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On Phoenix and Eunuchs: Sources for Meletius the Monk's Anatomy of Gender
Abstract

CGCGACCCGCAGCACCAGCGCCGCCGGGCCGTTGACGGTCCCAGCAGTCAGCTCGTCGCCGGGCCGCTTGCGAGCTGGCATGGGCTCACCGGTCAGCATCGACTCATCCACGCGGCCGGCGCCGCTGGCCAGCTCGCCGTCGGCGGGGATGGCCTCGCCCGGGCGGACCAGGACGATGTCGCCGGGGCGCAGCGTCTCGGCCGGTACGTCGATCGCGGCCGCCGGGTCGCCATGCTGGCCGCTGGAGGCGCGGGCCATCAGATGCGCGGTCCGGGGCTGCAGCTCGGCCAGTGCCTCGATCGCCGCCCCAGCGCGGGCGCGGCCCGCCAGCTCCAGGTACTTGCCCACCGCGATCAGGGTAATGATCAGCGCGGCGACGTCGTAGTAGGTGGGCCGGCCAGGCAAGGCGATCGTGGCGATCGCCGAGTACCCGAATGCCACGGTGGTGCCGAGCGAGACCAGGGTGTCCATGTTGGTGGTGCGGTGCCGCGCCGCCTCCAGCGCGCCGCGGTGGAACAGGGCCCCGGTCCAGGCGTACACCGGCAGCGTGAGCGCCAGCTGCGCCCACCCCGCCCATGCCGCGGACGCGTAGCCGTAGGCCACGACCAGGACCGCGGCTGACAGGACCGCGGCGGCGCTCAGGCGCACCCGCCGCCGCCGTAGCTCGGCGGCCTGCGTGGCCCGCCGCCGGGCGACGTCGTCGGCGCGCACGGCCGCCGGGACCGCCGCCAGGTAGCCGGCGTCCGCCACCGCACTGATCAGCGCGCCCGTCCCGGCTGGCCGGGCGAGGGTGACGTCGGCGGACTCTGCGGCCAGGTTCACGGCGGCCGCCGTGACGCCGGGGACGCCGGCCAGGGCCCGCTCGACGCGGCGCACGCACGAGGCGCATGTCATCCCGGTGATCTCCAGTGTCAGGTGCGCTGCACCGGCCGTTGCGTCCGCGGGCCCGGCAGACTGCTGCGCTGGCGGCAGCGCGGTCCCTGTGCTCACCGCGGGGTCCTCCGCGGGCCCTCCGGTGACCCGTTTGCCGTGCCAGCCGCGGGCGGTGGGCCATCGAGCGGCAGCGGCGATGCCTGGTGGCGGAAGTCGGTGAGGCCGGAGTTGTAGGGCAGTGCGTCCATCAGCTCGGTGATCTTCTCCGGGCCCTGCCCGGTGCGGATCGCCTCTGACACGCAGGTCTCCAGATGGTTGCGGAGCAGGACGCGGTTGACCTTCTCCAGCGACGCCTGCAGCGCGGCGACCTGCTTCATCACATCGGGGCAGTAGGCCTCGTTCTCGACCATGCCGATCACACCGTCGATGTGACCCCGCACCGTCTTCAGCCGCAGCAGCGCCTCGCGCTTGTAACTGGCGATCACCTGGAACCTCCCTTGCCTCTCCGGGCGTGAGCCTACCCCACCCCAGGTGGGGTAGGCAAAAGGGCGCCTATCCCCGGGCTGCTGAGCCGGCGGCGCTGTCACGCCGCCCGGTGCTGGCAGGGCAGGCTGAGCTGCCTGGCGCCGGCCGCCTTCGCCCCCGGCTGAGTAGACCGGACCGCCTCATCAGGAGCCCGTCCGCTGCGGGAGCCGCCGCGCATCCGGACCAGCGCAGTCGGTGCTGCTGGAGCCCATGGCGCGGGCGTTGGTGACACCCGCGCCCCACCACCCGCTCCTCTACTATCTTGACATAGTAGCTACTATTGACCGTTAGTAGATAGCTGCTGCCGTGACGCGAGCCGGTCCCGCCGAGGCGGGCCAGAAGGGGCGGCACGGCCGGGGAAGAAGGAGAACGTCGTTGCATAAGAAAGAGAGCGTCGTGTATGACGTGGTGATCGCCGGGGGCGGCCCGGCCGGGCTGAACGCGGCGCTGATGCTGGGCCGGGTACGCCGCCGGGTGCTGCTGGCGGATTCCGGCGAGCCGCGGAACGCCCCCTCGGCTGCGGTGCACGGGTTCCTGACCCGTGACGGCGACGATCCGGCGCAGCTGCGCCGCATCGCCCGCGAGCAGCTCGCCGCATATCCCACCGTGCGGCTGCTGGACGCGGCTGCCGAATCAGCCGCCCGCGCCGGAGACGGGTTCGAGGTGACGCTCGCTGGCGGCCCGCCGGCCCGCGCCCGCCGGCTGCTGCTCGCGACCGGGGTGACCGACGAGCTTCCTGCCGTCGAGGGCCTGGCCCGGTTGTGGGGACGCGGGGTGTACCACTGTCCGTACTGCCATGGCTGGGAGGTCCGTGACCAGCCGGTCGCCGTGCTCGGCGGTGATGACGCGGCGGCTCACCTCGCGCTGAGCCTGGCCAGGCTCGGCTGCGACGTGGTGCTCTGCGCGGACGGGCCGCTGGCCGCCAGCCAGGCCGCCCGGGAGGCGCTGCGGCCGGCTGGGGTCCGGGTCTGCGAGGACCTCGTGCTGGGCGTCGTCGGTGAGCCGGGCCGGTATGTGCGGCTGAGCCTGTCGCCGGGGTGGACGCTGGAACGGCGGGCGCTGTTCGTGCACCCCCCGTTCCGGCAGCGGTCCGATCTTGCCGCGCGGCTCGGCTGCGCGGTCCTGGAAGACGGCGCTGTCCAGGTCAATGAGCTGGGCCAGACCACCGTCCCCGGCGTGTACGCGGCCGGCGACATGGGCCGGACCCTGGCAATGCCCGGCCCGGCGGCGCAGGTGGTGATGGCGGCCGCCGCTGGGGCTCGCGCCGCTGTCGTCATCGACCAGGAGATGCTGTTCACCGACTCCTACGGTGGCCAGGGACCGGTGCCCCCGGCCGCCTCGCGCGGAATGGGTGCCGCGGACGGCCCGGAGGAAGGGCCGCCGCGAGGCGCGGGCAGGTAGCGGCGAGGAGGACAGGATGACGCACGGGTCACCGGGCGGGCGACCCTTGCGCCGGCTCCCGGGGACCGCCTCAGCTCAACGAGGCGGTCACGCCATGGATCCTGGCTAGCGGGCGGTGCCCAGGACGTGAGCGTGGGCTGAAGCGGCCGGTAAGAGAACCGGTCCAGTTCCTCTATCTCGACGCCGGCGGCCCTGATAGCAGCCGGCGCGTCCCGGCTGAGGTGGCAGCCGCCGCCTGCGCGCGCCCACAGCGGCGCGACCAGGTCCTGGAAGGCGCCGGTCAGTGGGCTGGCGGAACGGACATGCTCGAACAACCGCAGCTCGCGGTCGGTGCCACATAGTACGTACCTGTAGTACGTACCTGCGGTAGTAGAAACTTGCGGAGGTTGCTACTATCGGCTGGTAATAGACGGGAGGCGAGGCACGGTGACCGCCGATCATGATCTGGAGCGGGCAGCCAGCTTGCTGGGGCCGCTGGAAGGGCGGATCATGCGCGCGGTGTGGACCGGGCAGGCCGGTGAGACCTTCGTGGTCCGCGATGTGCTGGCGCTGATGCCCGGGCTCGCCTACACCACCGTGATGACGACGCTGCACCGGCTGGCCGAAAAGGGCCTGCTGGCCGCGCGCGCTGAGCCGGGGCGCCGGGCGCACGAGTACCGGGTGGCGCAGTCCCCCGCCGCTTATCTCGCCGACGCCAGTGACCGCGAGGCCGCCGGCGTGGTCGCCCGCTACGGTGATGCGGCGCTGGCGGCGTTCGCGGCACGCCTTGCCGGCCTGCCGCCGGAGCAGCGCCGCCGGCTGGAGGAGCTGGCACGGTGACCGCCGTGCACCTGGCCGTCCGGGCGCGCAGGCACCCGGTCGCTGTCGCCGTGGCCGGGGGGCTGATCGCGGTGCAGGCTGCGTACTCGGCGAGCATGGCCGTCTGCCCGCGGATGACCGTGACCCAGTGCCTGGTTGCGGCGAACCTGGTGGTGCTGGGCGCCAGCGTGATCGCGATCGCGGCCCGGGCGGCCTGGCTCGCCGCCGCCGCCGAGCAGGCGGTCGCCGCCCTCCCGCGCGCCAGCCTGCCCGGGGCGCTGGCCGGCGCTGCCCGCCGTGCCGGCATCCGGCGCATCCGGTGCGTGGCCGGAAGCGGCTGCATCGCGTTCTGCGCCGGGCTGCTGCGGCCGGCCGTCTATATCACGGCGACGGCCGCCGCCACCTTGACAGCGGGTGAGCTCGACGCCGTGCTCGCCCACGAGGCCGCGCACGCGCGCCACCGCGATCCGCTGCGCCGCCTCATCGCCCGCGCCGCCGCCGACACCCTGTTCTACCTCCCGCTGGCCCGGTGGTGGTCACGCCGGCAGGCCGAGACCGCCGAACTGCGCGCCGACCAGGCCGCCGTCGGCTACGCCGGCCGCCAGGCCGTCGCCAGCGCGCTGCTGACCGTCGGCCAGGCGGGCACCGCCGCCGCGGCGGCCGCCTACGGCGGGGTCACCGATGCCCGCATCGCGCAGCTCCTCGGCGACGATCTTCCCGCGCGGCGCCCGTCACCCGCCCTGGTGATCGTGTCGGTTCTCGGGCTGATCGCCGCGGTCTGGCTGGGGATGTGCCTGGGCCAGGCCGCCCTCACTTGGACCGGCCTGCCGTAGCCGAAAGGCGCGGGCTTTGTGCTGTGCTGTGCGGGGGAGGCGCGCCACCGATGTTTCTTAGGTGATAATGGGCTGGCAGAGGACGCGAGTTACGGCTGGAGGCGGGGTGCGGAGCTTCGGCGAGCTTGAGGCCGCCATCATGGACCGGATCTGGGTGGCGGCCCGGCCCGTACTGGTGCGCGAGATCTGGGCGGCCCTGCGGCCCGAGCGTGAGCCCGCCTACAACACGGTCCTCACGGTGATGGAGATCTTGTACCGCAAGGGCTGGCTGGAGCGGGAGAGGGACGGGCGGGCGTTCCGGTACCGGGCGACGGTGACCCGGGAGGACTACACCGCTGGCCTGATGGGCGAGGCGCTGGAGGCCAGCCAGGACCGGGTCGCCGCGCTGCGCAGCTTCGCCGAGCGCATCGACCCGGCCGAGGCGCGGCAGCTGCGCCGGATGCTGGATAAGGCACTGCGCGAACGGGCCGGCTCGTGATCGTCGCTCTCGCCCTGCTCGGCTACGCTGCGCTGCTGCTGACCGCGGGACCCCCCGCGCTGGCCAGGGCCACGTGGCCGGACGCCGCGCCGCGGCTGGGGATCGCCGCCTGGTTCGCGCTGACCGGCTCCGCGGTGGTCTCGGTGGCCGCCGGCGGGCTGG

Meletius Monachus's De natura hominis 24, on male gender physiology, concludes with twenty-one lines about female differentiation, gender dissonance, eunuchs, and an appeal to the as a natural paradigm for the difference between male and female. This paper considers the medical and patristic sources for this passage in light of the treatise as a whole, Meletius's Byzantine identity, and his tentatively ninth-century context. Late antique Christian texts on the phoenix-bird and the eunuch as they related to gender and heresy may inform Meletius's contrast between "natural" and castrated eunuchs. This text offers a unique and little-studied witness to the broader dialogue of gender in religion and medicine in the ancient world.